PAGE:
Denver weed entrepreneur: My leases are for three times going rate

More than 4 million square feet of Denver warehouse space is occupied by cannabis growers, a property boom that comes with more than a few quirks.

“Traditional tenants don’t want to be next to marijuana businesses,” CBRE broker Paul Kluck said last week during the National Association of Real Estate Editors conference in Denver. “The real issue is odor.”

What’s more, big institutional landlords won’t rent to weed growers because of the federal ban on pot. And properties with mortgages typically have loan covenants that forbid cannabis businesses. That means only a tiny percentage of Colorado’s commercial property is open to pot businesses.

“Every space I lease is probably three times market rate,” ganjapreneur Pepe Breton said.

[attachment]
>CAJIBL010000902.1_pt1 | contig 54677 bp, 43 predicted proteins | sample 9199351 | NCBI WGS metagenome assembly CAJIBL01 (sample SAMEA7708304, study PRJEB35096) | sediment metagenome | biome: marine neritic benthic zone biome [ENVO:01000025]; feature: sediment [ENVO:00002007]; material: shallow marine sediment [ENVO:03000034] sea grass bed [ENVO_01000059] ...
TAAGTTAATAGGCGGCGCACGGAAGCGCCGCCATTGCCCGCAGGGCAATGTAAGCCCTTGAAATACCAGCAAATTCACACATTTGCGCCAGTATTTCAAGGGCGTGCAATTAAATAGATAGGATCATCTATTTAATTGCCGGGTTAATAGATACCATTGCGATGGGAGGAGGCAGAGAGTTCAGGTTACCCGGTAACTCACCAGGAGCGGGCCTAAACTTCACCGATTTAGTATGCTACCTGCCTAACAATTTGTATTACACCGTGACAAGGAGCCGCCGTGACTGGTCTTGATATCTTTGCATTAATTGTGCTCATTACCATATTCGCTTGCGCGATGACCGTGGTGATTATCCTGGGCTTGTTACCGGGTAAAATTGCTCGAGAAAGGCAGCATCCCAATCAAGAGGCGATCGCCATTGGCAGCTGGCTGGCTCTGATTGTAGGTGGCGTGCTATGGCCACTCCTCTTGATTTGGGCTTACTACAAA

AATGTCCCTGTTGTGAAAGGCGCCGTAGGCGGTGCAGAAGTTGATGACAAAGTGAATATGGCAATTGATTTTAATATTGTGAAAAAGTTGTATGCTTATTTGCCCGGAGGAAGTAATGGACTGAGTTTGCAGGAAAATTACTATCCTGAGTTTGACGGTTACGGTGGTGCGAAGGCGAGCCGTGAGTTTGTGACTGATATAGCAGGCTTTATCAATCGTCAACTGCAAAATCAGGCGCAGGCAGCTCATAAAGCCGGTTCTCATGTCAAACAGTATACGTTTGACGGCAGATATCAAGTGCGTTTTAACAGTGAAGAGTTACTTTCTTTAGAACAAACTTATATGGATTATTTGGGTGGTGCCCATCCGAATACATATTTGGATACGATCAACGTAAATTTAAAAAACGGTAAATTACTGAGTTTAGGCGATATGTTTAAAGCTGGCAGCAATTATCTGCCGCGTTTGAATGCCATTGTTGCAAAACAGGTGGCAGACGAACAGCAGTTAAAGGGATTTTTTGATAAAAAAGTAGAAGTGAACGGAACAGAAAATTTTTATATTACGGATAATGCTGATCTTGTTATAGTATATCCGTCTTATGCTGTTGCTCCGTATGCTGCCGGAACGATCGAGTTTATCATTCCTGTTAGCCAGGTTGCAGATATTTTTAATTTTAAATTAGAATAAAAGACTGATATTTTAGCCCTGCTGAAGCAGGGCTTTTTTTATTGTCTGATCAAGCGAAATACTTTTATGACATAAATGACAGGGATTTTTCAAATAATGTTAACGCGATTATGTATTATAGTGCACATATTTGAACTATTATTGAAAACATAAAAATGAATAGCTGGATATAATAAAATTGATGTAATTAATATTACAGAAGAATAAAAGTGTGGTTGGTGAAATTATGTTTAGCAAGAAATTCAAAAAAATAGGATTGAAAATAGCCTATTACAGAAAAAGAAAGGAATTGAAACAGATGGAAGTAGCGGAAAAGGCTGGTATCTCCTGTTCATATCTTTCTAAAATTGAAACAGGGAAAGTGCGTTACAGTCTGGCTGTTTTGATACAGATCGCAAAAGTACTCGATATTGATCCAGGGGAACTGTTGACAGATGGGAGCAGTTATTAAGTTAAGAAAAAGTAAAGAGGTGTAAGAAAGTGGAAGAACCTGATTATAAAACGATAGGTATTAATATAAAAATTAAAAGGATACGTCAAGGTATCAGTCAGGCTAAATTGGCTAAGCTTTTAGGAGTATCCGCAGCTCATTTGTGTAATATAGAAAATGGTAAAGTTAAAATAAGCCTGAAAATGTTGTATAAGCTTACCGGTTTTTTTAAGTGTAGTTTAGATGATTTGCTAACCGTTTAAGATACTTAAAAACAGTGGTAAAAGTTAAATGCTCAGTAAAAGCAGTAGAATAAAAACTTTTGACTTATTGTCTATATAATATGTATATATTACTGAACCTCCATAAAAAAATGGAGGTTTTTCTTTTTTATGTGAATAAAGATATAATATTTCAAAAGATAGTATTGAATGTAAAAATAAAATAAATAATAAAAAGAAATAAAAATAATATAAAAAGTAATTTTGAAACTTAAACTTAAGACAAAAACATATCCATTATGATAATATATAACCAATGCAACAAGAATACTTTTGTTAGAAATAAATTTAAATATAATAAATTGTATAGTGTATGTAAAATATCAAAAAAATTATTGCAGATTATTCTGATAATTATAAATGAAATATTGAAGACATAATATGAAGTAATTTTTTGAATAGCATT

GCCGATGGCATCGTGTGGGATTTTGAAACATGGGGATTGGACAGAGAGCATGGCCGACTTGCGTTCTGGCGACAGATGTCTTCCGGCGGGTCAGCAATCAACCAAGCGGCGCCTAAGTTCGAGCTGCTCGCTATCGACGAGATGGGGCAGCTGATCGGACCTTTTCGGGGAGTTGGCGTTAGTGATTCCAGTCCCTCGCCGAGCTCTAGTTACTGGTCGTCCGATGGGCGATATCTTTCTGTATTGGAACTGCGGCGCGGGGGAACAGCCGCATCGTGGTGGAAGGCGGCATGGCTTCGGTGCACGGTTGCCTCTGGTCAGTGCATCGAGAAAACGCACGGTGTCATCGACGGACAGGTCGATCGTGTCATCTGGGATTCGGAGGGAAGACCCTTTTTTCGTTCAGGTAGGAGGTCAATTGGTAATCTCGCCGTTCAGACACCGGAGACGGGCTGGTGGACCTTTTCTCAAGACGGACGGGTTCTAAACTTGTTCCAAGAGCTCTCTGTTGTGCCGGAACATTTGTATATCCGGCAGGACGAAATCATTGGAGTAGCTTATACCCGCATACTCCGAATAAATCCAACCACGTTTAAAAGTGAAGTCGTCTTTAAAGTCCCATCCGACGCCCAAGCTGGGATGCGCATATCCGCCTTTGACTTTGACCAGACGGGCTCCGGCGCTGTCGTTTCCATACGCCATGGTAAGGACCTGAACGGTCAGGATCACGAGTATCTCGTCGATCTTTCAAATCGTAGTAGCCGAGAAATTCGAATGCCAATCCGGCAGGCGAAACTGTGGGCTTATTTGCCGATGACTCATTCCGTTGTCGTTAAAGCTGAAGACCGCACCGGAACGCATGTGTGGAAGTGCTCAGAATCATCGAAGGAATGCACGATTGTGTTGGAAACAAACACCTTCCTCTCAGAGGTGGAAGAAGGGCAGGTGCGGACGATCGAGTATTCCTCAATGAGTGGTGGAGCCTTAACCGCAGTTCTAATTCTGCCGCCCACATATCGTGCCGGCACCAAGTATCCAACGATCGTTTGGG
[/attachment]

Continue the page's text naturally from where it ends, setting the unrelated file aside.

What’s more, landlords don’t pay for tenant improvements, leaving tenants to pay for any renovations.

Breton, for his part, is one of the new breed of cannabis entrepreneurs. He doesn’t partake in pot; he says he got into weed because it’s a business opportunity, not because he’s a reefer aficionado.

It’s unclear if any of this will apply to Florida’s budding marijuana industry. Unlike Colorado, Florida is heavily regulating pot, and opening access only to people with serious medical issues.

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